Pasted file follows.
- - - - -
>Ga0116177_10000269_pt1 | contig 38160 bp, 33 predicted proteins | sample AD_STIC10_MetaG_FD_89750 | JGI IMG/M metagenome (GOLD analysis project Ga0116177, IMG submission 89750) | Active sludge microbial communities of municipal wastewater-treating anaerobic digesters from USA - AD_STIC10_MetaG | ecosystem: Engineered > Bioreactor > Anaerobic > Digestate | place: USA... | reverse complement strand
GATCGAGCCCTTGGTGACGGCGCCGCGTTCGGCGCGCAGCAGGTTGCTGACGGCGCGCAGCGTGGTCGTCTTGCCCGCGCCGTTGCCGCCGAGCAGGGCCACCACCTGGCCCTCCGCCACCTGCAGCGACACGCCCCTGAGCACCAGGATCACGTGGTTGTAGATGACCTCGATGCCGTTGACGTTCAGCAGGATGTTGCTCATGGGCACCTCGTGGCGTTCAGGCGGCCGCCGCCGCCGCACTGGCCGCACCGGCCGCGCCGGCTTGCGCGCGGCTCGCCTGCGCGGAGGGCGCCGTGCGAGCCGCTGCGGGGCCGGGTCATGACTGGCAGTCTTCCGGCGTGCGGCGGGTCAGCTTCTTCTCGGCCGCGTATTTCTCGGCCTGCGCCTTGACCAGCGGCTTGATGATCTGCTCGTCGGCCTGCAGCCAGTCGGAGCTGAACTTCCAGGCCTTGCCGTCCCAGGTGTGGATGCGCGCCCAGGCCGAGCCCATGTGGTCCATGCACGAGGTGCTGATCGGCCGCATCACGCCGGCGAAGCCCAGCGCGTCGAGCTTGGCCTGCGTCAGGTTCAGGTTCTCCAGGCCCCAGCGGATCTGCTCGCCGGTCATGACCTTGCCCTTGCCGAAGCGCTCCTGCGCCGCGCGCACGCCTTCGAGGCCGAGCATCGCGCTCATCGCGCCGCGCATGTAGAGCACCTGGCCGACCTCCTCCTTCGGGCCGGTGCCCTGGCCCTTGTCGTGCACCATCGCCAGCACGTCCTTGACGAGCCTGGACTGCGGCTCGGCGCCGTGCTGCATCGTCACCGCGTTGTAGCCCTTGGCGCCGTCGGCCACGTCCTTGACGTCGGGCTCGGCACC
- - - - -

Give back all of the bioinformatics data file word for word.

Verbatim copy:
>Ga0116177_10000269_pt1 | contig 38160 bp, 33 predicted proteins | sample AD_STIC10_MetaG_FD_89750 | JGI IMG/M metagenome (GOLD analysis project Ga0116177, IMG submission 89750) | Active sludge microbial communities of municipal wastewater-treating anaerobic digesters from USA - AD_STIC10_MetaG | ecosystem: Engineered > Bioreactor > Anaerobic > Digestate | place: USA... | reverse complement strand
GATCGAGCCCTTGGTGACGGCGCCGCGTTCGGCGCGCAGCAGGTTGCTGACGGCGCGCAGCGTGGTCGTCTTGCCCGCGCCGTTGCCGCCGAGCAGGGCCACCACCTGGCCCTCCGCCACCTGCAGCGACACGCCCCTGAGCACCAGGATCACGTGGTTGTAGATGACCTCGATGCCGTTGACGTTCAGCAGGATGTTGCTCATGGGCACCTCGTGGCGTTCAGGCGGCCGCCGCCGCCGCACTGGCCGCACCGGCCGCGCCGGCTTGCGCGCGGCTCGCCTGCGCGGAGGGCGCCGTGCGAGCCGCTGCGGGGCCGGGTCATGACTGGCAGTCTTCCGGCGTGCGGCGGGTCAGCTTCTTCTCGGCCGCGTATTTCTCGGCCTGCGCCTTGACCAGCGGCTTGATGATCTGCTCGTCGGCCTGCAGCCAGTCGGAGCTGAACTTCCAGGCCTTGCCGTCCCAGGTGTGGATGCGCGCCCAGGCCGAGCCCATGTGGTCCATGCACGAGGTGCTGATCGGCCGCATCACGCCGGCGAAGCCCAGCGCGTCGAGCTTGGCCTGCGTCAGGTTCAGGTTCTCCAGGCCCCAGCGGATCTGCTCGCCGGTCATGACCTTGCCCTTGCCGAAGCGCTCCTGCGCCGCGCGCACGCCTTCGAGGCCGAGCATCGCGCTCATCGCGCCGCGCATGTAGAGCACCTGGCCGACCTCCTCCTTCGGGCCGGTGCCCTGGCCCTTGTCGTGCACCATCGCCAGCACGTCCTTGACGAGCCTGGACTGCGGCTCGGCGCCGTGCTGCATCGTCACCGCGTTGTAGCCCTTGGCGCCGTCGGCCACGTCCTTGACGTCGGGCTCGGCACC